Taking the unsteady groundwork of microtransactions and transforming it into a more consumer-friendly model, the live-service approach often sees a game release and the developers continue to work on it for at least a year or two, adding new content every few weeks to keep its player-base coming back. This steady stream of content is then used to entice players to purchase in-game cosmetics using real-world cash, therefore keeping the game profitable long after its initial release. But if Knockout City and Rumbleverse show the industry anything, it's that the live-service model isn't without its glaring flaws.
When Fortnite released in 2017, its unique approach to monetization and content almost single-handedly popularized the live-service model. In the years that have followed, a plethora of other free-to-play titles have tried to capture Fortnite's magic by just imitating its live-service approach, and time and time again it's been proven that it isn't enough to just imitate success. With Rumbleverse and Knockout City both announcing their server shutdowns just a few days ago, it once again shines a light on the shortcomings of the live-service model and proves that not every game needs to be a live-service title.
Knockout City and Rumbleverse Prove That Not Every Game Should Be Live-Service
By its very nature, the live-service approach implies that a game will be around for quite some time, with frequent content updates being an expectation. There are a number of downsides to the live-service approach right off the bat, all of which stem purely just from this expectation. The first issue is that this can often lead to a severe lack of content on launch, with developers hiding behind the expectation that fans are willing to wait for more content just because it's a live-service game. Even Nintendo and its recent sports titles are guilty of this.
This expectation can also lead to developers feeling trapped on their own projects. What may have started as just a fun little project may have been seized by a big publisher, and forced to become a live-service title, thus trapping its team into working solely on content for that game for the foreseeable future. What's worse is when that game also happens to be dead on arrival. It's often the sad case that a live-service game will release and it'll fail to attract a significant crowd within its first few weeks, but as the developer has promised more content, it's forced to spend time and resources creating new assets and modes that just a minuscule fraction of the gaming public will ever see.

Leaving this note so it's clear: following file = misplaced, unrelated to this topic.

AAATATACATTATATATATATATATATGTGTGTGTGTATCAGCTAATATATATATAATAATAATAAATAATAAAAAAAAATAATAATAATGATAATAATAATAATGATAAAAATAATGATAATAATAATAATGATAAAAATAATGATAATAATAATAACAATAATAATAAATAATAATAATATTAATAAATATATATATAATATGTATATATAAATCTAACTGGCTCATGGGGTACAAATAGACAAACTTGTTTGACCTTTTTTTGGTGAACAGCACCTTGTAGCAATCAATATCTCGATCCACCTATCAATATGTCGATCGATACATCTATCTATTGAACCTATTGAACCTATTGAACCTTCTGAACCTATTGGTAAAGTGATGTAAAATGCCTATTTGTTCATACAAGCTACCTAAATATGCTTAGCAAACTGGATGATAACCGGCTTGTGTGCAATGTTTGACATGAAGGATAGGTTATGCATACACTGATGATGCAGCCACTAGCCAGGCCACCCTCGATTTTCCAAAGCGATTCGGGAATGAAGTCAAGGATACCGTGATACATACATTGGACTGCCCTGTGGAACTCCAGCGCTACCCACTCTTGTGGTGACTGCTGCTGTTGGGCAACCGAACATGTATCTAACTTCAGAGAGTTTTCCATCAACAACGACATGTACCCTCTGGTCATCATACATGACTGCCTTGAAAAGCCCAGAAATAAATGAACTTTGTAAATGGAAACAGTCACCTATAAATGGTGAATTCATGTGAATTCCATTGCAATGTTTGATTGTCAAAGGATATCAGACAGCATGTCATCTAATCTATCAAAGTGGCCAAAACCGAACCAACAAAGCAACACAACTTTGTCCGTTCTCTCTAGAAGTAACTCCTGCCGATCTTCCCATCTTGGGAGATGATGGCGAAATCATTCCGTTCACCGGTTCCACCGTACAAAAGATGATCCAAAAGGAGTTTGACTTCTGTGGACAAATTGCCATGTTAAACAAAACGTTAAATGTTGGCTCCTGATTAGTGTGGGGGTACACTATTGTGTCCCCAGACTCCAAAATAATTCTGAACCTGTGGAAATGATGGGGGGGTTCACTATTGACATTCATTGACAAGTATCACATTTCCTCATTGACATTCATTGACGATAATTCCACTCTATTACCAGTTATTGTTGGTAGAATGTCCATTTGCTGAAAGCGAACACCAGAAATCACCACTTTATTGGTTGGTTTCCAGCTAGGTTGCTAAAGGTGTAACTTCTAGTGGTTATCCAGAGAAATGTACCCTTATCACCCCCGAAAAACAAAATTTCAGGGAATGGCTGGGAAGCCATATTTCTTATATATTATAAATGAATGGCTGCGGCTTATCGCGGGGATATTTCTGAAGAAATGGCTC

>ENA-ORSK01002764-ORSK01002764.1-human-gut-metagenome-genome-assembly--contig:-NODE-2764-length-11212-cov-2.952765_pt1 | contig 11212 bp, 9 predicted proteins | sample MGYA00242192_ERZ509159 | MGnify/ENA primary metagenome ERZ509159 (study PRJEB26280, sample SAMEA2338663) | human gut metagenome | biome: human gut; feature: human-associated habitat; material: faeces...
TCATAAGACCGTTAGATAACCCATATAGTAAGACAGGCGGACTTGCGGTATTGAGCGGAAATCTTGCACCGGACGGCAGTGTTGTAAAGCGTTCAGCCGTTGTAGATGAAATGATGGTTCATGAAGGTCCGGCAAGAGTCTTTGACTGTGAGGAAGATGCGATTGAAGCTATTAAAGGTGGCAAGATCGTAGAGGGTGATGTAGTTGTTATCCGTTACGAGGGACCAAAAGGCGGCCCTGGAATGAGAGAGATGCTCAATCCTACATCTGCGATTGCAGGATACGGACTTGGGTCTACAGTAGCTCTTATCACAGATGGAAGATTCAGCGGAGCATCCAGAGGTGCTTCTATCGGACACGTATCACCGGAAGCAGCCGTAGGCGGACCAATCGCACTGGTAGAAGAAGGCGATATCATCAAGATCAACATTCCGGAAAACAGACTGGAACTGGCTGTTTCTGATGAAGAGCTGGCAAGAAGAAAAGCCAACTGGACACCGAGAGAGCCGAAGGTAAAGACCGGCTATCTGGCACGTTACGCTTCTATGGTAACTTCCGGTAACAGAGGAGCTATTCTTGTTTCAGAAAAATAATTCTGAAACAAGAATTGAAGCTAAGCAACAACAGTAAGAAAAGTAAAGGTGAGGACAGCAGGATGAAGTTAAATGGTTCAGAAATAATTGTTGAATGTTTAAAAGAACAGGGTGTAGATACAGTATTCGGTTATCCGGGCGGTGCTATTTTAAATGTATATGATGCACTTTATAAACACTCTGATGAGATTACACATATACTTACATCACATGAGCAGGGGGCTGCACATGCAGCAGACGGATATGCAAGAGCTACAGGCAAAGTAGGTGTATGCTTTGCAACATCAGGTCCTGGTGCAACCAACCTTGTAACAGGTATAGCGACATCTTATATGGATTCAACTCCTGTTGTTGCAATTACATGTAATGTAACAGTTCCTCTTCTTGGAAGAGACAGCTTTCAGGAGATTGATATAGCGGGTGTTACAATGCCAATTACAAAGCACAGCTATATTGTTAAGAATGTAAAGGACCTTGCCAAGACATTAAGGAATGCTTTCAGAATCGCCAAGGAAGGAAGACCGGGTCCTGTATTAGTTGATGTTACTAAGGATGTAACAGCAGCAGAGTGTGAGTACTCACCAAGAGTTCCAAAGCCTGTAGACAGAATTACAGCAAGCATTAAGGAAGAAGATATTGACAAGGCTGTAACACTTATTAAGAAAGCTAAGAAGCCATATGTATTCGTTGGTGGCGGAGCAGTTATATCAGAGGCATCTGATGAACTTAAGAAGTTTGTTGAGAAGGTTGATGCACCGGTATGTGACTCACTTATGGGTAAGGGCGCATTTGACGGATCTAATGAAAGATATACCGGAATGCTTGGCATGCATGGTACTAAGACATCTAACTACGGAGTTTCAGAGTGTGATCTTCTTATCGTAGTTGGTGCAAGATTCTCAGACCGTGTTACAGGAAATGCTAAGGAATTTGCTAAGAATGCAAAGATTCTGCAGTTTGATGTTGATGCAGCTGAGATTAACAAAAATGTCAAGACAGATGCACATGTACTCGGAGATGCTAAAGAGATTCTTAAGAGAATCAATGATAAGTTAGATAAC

In this modern age of gaming, where a slew of exciting new titles release daily, every title is fighting for its audience's attention, and unfortunately, that just doesn't fit with the live-service model. Knockout City and Rumbleverse were good games at their core, each with its own set of unique and engaging mechanics, and both had a fun visual style. Both games had a decent following, but that's still not enough to justify all the work behind the scenes, and now both games are shutting down their servers later this year, becoming completely unavailable aside from a handful of private servers on PC.
If Rumbleverse and Knockout City prove anything, it's that not every game needs to follow a live-service model. Both of these games were fun little time-sinks, but neither offered enough depth for even die-hard fans to drop hours into at a time. These titles should have simply been one-and-done releases, with a relatively low price tag that justifies the amount of content in the game at launch. If these games then turned out to be popular, then an expansion or DLC could be released, but that shouldn't have been an expectation. Publishers need to be more willing to let smaller games just be smaller games, and it's about time the live-service model was reserved for games that actually suit it.
Knockout City is available until June 6 on PC, PS4, PS5, Switch, Xbox One, and Xbox Series X/S.
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